OFFSHORE windfarms look set to offer significantly better value for money than the cost of nuclear power agreed with energy firm EDF for Hinkley Point C, according to the chief executive of RenewableUK.

While offshore wind continues to drop in price as more money is invested in it – costs have fallen by around a third over the last four years – the 35-year deal with EDF sets the price of nuclear power at more than twice the current retail price of electricity.

This is expected to rise further when inflation and soaring Brexit-related costs are taken into account.

Hugh McNeal, a former civil servant in the now abolished Department for Energy and Climate Change (DECC), said the decision by ministers to end subsidies for onshore wind farms had been hard for the industry and the building of new turbines on land was expected to grind to a halt after next year.

Green energy subsidies are paid through energy bills, but MPs had criticised as “shambolic” government efforts to communicate the impact on consumers.

McNeal told an English newspaper he found the focus on the cost of new low-carbon power “a little bit odd” given the other factors that were driving energy price rises.

“We are perhaps a little bit overexposed to global markets over which we have no control, which fluctuate over time,” McNeal said.

He added that government officials should do more to spell out all the costs of energy to consumers. He said the impact of renewable energy subsidies on bills had previously been broken down, but the effect on bills from subsidies to coal power stations for backup power provision, for example, had not.

McNeal said he expected that offshore windfarms would secure a deal with the Government which was lower than the £92.50 per megawatt hour agreed with EDF for Hinkley Point C.

“I wouldn’t be surprised if it [offshore wind] cleared Hinkley prices,” he said of the bidding process for a £290m-a-year government subsidy pot in April. A 35-year deal with EDF was agreed last year.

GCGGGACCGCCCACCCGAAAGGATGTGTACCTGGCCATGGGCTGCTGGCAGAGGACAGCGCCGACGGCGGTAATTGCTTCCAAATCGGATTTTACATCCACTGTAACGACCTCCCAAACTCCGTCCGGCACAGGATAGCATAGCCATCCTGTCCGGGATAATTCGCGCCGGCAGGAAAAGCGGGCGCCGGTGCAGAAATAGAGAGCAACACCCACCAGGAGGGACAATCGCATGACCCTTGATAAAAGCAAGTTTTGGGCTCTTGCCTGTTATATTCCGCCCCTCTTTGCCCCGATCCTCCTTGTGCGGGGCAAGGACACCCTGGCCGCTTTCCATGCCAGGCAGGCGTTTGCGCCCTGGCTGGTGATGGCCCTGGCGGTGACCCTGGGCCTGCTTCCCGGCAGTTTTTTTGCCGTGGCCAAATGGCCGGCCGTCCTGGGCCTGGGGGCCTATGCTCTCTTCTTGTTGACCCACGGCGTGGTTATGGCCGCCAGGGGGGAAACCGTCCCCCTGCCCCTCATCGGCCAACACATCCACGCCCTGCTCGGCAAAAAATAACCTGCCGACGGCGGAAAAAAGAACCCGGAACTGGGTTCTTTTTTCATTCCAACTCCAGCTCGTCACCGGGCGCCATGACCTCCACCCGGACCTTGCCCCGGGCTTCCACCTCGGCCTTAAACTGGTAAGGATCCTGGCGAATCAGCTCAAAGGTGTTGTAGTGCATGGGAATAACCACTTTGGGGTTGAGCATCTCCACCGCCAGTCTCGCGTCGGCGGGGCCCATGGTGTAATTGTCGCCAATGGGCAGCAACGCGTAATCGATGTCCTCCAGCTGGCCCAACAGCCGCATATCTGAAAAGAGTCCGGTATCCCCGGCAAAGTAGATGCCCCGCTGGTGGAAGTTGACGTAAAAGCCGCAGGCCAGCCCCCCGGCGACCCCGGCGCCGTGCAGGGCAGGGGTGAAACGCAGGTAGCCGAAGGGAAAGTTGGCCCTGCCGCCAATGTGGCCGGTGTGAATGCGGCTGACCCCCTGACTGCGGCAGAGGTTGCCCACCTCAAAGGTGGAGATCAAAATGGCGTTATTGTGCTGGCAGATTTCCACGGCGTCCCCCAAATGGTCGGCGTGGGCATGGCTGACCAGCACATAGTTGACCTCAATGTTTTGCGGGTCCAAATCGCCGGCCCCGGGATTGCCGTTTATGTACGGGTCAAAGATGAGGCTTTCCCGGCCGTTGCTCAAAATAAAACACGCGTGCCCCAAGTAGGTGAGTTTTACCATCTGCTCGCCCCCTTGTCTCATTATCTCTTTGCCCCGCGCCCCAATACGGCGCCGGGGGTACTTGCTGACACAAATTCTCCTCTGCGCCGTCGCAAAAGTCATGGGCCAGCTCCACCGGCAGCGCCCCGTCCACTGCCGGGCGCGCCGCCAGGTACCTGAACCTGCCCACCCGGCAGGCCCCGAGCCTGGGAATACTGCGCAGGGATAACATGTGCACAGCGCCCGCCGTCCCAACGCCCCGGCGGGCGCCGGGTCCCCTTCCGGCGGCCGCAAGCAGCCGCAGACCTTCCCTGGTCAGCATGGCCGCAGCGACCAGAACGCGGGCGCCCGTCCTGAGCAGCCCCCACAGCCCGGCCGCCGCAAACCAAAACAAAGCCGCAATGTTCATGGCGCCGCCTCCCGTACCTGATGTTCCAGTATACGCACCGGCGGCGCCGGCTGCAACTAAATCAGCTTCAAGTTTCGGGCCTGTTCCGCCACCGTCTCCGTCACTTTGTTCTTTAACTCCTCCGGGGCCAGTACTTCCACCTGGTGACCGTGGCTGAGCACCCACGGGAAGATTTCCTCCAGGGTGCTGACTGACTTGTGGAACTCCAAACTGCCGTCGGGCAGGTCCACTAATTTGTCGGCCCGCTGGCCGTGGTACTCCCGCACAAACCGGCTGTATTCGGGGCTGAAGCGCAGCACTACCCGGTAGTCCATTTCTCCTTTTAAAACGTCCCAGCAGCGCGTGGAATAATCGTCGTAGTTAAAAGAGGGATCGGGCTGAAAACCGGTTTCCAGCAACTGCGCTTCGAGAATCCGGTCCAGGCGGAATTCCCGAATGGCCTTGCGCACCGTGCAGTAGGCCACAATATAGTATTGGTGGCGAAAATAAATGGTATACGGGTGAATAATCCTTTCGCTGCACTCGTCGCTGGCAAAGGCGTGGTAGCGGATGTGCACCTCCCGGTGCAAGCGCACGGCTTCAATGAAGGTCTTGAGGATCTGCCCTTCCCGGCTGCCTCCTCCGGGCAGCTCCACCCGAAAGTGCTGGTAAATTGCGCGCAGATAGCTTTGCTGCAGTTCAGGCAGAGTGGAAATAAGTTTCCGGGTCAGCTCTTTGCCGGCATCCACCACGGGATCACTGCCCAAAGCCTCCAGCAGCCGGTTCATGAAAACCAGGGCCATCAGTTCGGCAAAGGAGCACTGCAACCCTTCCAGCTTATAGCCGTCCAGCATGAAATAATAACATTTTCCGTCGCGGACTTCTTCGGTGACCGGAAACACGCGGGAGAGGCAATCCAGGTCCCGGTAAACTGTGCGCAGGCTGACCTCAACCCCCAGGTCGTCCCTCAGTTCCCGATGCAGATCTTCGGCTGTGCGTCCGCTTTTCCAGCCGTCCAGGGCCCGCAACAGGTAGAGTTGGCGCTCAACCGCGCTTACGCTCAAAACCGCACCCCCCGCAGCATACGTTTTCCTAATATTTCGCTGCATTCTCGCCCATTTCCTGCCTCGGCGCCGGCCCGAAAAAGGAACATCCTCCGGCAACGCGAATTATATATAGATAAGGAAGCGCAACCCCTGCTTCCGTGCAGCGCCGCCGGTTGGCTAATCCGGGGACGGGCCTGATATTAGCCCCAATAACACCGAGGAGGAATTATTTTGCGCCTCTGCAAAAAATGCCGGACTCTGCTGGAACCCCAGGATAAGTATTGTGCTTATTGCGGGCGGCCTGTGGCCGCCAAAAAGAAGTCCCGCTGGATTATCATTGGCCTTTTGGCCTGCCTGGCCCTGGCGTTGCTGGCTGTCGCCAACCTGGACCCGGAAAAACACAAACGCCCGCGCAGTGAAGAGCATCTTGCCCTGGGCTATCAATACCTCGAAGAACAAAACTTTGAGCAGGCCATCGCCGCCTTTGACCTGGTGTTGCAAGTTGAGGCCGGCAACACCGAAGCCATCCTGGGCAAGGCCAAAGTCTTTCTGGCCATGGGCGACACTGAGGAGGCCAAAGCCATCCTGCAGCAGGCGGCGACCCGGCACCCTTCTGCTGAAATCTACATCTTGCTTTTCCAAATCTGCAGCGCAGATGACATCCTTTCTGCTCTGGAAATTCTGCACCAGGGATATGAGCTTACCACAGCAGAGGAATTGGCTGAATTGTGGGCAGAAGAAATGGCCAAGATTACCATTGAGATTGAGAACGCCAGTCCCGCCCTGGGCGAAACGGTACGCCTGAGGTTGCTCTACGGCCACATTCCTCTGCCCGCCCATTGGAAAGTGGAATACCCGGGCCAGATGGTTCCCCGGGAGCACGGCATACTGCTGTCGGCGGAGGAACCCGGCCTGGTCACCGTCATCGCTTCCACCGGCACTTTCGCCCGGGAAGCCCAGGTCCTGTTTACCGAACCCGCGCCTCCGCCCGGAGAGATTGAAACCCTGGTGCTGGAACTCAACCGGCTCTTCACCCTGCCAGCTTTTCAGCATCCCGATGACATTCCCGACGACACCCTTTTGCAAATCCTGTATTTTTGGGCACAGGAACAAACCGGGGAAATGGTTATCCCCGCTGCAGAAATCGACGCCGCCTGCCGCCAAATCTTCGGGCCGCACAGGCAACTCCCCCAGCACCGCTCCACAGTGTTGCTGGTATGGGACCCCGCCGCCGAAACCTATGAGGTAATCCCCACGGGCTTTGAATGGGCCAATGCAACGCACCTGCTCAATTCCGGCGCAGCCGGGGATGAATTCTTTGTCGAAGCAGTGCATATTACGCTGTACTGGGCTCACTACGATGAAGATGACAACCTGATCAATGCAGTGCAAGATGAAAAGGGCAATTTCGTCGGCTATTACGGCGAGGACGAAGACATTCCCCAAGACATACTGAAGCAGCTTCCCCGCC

McNeal added: “I don’t think there’s any doubt about the political commitment of any party, apart from perhaps Ukip, to offshore wind. I think it’s got an incredibly healthy future.”

SNP MSP Gillian Martin, who sits on Holyrood’s Economy Committee, was critical of government energy policy.

“It is becoming ever more apparent that the Tory Government’s energy policy is dangerously out-dated and completely missing the point,” she said. With today’s revelation that offshore windfarms are expected to produce electricity at a lower cost per hour than the expensive white elephant Hinkley Point project – it’s clear the Tories are going to live to regret putting all their eggs in the nuclear basket.

“Offshore and onshore wind brought £11bn investment to the UK in 2016 and yet the Tories took away all investment in onshore wind as soon as they came to power.

“The cost of offshore wind energy has fallen by a third over the last four years and as the technology develops, who knows where we could be in another four years?”

She added: “The cost of Hinkley Point is already an unjustifiable extravagance and the Tories need to drop the rhetoric about renewable energy subsidies and face the reality that it is nuclear power, not renewables that will load billions on to household and business energy bills in the future.”

McNeal said he was confident that wind power in the UK would thrive after Brexit, and added: “The idea that we need a separate European package [of support] – that would be the crucial thing that would drive our industry – we don’t need that now,” he said.